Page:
“There’s a few differences between me and Landon. I didn’t get started until late. I didn’t get started until I was 20. I turned 21 in my first MLS season, in March,” Dempsey said in 2012. “It’s always been a race against time, really, for me. It’s kind of my mentality, to make up for lost time. That hasn’t changed. That’s why I continue to push myself every year. I want to do something really special in my life. Not that we haven’t done special things already, but something really special, you know?"

So Dempsey (and his parents) pushed himself to youth games in Dallas, over his sister’s untimely death and through Furman University, to MLS and England, and then past the heart trouble that nearly ended his career in 2016. He did so with unapologetic swagger and ultimate confidence, as each measure of success helped strengthen him for the next step.

American soccer yearned for that—someone who refused to accept defeat, someone for whom all things were possible, someone who was resilient and unbowed and cowed by nothing. Dempsey ignored cultural and competitive boundaries. And he confronted every challenge and every defender with the desperation of someone with everything to lose, combined with the fearlessness of someone with nothing. His uncanny knack for finding that balance, along with that legendary swagger, manifested itself in unforgettable images, from “Deuce Face” and that jaw-dropping Europa League chip against Juventus, to his post-goal roar against Ghana in Natal and his assault on a referee’s notebook in Tukwila.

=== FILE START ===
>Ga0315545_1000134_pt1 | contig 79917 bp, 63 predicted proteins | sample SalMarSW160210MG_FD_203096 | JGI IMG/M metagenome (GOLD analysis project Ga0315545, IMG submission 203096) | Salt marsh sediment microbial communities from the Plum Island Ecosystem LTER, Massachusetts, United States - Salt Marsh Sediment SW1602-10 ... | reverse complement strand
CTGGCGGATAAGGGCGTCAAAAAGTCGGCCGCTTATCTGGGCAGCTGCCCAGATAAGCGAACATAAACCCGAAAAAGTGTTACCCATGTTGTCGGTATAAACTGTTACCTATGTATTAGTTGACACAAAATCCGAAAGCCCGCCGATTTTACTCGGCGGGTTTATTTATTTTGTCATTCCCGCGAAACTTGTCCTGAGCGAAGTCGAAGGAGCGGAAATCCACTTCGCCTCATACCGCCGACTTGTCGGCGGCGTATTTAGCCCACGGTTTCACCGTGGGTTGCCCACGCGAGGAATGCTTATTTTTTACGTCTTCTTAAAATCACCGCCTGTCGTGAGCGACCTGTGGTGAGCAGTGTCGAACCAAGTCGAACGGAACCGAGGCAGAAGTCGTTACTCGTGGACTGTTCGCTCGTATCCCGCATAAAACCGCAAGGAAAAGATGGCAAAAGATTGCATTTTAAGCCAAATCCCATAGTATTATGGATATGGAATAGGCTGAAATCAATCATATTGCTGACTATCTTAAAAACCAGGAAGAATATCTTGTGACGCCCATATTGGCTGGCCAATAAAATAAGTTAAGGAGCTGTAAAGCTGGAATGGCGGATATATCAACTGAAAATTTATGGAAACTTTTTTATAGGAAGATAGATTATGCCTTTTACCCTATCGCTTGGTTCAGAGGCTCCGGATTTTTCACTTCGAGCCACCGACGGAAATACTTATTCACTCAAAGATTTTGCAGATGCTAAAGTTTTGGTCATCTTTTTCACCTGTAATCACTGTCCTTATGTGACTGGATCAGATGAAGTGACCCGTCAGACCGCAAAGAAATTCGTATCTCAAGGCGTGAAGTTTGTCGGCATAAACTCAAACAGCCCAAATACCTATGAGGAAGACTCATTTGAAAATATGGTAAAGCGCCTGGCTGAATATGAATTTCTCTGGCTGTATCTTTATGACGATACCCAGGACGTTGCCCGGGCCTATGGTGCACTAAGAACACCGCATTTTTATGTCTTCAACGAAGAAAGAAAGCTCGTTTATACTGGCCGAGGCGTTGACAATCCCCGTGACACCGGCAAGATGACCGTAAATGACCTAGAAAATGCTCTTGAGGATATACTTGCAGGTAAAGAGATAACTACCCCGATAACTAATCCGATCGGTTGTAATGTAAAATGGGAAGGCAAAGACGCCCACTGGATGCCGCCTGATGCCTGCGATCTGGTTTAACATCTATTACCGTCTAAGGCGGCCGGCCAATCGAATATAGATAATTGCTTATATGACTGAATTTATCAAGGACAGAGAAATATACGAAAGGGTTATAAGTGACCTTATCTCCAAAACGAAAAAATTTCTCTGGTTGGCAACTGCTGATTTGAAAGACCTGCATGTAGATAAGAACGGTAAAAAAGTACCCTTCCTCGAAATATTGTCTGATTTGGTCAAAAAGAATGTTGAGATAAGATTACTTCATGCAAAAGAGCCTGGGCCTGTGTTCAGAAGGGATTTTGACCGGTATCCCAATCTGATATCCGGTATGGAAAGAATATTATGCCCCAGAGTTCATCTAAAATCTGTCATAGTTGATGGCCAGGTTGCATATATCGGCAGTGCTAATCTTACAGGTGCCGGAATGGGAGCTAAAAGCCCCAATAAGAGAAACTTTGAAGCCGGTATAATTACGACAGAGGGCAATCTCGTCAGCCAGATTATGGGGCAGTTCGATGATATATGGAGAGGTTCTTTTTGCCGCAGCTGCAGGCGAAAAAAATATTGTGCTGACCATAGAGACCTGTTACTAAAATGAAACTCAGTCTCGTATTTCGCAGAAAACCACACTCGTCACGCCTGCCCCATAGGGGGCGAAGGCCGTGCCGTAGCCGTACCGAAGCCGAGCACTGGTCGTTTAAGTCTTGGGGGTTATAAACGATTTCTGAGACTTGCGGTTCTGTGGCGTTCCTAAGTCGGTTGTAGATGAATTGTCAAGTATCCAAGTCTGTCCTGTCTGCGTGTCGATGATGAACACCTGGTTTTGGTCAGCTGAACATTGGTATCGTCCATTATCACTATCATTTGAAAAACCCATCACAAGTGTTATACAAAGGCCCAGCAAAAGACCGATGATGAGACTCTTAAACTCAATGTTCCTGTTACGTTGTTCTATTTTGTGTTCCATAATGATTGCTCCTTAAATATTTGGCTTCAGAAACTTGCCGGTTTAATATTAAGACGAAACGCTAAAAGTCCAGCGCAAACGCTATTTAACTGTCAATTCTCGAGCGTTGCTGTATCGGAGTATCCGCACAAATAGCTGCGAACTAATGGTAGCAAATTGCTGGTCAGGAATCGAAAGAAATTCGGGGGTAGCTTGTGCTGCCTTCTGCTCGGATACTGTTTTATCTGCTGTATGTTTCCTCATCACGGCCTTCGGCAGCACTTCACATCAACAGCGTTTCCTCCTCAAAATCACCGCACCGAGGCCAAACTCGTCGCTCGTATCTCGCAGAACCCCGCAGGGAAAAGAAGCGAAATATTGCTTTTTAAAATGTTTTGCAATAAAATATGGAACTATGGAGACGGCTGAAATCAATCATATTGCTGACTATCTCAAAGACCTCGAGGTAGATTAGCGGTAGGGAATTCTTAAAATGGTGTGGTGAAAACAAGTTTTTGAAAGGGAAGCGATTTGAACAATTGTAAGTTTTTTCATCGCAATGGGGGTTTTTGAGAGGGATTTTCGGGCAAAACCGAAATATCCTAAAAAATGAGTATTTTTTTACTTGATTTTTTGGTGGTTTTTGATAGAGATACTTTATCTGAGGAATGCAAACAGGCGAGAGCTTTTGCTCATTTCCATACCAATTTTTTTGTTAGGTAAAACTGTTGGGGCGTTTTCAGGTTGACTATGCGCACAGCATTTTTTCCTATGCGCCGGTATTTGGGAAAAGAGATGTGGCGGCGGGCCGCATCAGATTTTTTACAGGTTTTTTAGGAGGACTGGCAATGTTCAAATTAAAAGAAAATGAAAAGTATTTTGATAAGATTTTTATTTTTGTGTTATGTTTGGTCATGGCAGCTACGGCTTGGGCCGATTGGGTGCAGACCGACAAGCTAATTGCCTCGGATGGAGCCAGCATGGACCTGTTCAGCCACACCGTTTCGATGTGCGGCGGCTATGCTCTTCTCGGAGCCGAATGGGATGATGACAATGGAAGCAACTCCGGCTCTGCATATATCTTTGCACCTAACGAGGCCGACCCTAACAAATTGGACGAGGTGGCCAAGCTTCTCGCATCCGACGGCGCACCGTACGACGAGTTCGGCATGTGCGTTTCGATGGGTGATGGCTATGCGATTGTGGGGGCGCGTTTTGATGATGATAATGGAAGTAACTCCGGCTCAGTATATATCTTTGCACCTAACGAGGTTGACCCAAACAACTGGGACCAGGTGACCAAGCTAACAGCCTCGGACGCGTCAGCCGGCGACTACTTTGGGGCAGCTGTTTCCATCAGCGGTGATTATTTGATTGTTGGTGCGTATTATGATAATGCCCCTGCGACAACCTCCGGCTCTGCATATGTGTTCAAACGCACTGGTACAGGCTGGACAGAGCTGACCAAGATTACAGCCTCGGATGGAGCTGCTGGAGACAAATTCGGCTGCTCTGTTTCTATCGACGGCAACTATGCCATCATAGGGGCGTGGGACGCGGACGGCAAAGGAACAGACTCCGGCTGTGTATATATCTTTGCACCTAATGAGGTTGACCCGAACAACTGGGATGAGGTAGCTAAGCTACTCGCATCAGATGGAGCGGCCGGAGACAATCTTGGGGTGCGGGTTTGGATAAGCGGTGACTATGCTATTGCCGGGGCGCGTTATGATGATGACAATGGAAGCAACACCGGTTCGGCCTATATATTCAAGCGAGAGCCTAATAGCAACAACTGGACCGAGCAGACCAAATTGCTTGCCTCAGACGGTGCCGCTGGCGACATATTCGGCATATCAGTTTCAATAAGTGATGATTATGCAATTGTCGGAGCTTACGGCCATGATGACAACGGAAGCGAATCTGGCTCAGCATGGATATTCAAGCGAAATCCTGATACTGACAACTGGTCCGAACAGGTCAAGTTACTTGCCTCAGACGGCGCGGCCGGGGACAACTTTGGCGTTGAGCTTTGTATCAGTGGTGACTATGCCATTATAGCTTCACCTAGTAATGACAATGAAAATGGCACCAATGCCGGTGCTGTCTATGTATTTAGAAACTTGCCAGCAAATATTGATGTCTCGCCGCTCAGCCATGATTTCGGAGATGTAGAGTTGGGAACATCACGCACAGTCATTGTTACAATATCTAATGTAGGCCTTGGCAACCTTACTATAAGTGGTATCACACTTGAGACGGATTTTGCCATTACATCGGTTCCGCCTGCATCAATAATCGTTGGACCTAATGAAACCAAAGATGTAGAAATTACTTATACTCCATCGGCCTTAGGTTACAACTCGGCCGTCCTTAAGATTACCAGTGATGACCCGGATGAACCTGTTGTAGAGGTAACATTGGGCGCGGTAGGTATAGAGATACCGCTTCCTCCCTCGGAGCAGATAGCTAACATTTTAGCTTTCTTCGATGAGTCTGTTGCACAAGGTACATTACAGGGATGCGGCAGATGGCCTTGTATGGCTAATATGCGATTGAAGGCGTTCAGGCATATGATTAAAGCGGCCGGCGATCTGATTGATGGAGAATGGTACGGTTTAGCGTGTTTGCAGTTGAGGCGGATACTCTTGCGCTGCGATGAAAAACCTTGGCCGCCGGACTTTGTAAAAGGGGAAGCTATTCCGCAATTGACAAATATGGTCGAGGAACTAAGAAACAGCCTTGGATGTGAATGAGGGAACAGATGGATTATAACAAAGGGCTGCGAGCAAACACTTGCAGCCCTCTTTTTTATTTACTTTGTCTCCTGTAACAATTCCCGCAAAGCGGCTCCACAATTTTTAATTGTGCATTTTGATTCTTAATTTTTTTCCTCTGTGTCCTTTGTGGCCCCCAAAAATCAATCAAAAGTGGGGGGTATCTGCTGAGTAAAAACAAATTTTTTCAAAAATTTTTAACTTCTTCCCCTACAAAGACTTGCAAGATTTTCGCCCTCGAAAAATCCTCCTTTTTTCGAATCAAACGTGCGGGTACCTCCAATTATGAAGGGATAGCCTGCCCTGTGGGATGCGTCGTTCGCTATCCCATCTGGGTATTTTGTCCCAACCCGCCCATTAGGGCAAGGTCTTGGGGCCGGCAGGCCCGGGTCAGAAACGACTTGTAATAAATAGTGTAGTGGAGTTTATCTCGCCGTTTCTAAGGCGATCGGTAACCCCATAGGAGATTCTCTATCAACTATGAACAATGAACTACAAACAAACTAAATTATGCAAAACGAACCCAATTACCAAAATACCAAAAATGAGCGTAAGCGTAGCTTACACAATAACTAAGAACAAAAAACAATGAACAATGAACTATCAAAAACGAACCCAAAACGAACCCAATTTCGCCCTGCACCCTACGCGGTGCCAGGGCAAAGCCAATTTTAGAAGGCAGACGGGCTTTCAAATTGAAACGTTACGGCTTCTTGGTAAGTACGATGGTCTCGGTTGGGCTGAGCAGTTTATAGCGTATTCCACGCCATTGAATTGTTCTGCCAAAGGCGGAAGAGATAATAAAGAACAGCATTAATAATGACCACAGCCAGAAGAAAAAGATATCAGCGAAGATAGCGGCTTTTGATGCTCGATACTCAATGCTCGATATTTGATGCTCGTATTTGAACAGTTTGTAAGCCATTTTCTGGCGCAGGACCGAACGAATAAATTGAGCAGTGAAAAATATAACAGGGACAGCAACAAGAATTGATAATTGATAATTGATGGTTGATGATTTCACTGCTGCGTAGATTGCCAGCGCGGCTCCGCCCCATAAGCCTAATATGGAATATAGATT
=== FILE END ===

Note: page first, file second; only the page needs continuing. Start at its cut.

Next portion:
He doesn’t need the staged photo-ops now. His whole career was an organic, authentic photo-op. And while he didn’t seek out press or any extra attention, he wasn’t shy about reminding you where he’d been and what he’d accomplished. If there ever was a U.S. forward who could tell you how many goals he'd scored on a Saturday wearing white in the rain, it was Dempsey. He didn’t have to pause and think to recall his honors or stats. They were purchased with blood, sweat and tears, and his pride in past achievements strengthened his resolve and fueled his hunger for more.

He bemoaned the headwinds created by managerial turnover abroad, and the perception there of U.S. players. There were times when he grew frustrated by criticism. But he always fought through it, and did so with a blunt, human charisma admired by many. Not everyone could get away with the rap videos, or fishing talk or aloof hustles through the mixed zone. They’d be affectations coming from others. But Dempsey somehow made it work. When he was surly or combative, it was just Clint being Clint. He was still cool. Dempsey was even cool when he missed—he’d have the national team record to himself if he’d converted that penalty in a World Cup qualifier against Mexico in 2013. But, hey, “dos a cero.” A lot of people figured he must've missed on purpose.